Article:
One example of this is at the end of chapter three it leaves you wondering by saying “And with it, the truth.” Another reason I enjoyed reading the book was it was written in third person. Zero Day was narrated by someone not in the book so you didn’t know how every character was feeling, but it hinted you towards what they were thinking. An example of this is when Addies mother was talking to her at midnight we don’t know how Addie was feeling, but at the end of the chapter it says “It was exactly what Addie needed. A reminder that her mother was nothing but a liar.” I didn’t know what Addie was feeling, but I knew that Addie was thinking about how she knew her mother was a liar. Finally, I liked that Zero Day took you back in time to some of the events Addie went through when she was
Judy has experienced censorship herself. When she wrote, “Are You There God? It’s Me, Margaret”, a book based on Judy’s life in sixth grade, she gave 3 copies to an elementary school but the books never went up on the shelf due to the conversational
In the short story ” In Hiding” by Joyce Carol Oates is about inner conflicts. As an individual you will probably at some point of your life have an inner conflict with yourself. Our emotions, thoughts and needs get effected by the conflict we have. There is often a conflict between what we want and need against what we actually can and are allowed to. In this short story we are introduced to the main character, who doesn’t have a name, yet we know that she is a single mother and a poet.
Celie becomes subjective about want she want in her life and she do this through the assistance of other female characters. Furthermore, she also do this through the writing and making friends with females. Alice walker gives celie an awareness on how to deal/manage her life and how she should act against discrimination. In addition, Celie is able to grow or breaks away from discrimination through the assistance of other female characters. As celie do this she begins to convey her feeling of living abusive life through writing letters, because earlier she was not allowed to speak out her feelings by her stepfather.
When I was a little girl, I received a book of poems for my tenth birthday. In this book of utterly random poems, I discovered the likes of Ralph Waldo Emerson, Henry Wordsworth Longfellow, Robert Frost, and many eloquent others for the first time. Among these magnificent poets was none other than the solitary, articulate Emily Dickinson. Because I was so young, I can remember thinking of her lifestyle with disdain and confusion as I couldn’t understand why she would simply not want to be around people. I especially wondered how her pretty words made sense with, what I saw as, such a miserable life.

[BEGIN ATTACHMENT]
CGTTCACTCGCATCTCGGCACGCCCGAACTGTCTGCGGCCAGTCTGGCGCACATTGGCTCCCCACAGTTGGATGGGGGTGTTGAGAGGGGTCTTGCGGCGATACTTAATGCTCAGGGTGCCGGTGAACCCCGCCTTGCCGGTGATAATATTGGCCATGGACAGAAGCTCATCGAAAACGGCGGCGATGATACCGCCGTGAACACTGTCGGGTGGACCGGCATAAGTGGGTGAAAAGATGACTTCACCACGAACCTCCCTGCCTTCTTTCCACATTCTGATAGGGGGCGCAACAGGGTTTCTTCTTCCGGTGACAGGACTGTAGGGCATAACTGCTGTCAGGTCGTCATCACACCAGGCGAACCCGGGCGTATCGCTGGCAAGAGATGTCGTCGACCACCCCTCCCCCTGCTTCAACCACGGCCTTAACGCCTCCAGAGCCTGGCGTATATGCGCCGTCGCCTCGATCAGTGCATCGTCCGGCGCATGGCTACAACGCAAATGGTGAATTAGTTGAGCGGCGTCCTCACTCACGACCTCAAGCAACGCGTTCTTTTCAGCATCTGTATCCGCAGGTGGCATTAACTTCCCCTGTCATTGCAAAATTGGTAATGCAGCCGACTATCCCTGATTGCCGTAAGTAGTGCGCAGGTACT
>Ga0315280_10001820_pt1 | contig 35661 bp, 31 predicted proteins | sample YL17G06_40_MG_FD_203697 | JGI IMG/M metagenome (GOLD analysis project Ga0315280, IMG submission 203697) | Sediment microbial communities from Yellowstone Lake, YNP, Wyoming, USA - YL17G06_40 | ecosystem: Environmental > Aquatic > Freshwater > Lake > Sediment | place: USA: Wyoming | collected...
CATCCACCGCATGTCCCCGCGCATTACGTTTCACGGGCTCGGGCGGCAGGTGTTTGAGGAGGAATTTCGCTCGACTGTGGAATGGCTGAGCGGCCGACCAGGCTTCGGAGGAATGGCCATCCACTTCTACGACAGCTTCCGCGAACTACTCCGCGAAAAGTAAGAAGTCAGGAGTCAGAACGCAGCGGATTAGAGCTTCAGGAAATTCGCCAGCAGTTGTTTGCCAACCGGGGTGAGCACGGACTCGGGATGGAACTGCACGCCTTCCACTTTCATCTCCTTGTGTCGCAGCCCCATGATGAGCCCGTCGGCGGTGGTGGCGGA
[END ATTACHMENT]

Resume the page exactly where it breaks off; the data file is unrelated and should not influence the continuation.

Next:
Winterson liked to read a lot, there were only six books in her household, which included the bible, Malory’s Morte d’ Arthur, but reading wasn’t approved unless it was the bible. When she turned 16 years old, she came out as a lesbian and decided to go out and live on her own. She enrolled herself into an all girls grammar school and later she went to Oxford University where she studied and read English. When she moved to London she wrote her first book, Oranges Are Not the Only Fruit, which won the 1985 Whitbread prize. Most of Jeanette’s novels are
She had dark skin and ate mangos, while her characters had pale skin and consumed things like apples and ginger beer. She didn’t write much things about her culture, because most of the books that she was exposed to came from America and Britain. She explained that books about Africa, its culture and heroes were hard to come by. However when she was introduced to African writers like Achebe and Laye, she was inspired to write books that she could personally identify with.
Marry Morris begins the text by quoting something clever that John Gardner once said: “ There are only two plots in all of literature: you go on a journey or the stranger comes to town.” For so many years women had been denied to travel. They were, therefore, left with only one plot to their lives: to wait for someone. Someone who could continue writing their plot and making their own story intriguing. Because of the plot women were situated in, the literature for them was also usually about “…waiting, and usually waiting for love.” . The literary works Jane Austen and Virginia Woolf wrote, was something most women could relate to, in that women’s independence was of current interest.
Mansfield’s theme of daydreaming reflects that Miss Brill is hiding from her feelings, is attempting to cope, yet is causing herself distress by distancing herself from reality. Daydreaming is common and often times healthy. Somers shares a colleagues report that 96 per cent of American adults daydream daily. (Somers 198) However, the character of Miss Brill uses it in such a way that she is not engaging with reality. This is an example of maladaptive daydreaming and can help the reader understand the development of the character as well as her underlying sadness and how and why she copes with it the way she does.
When you see teen mothers on television they are usually portrayed as high school drop outs. Another stereotype for teen mothers is that they live in poverty. We hear many stereotypes about young mothers. Although some may be true or close to being true, I believe that television just shows the struggles and hardships, and never gives credit to the young mothers that work hard and pull through from those struggles.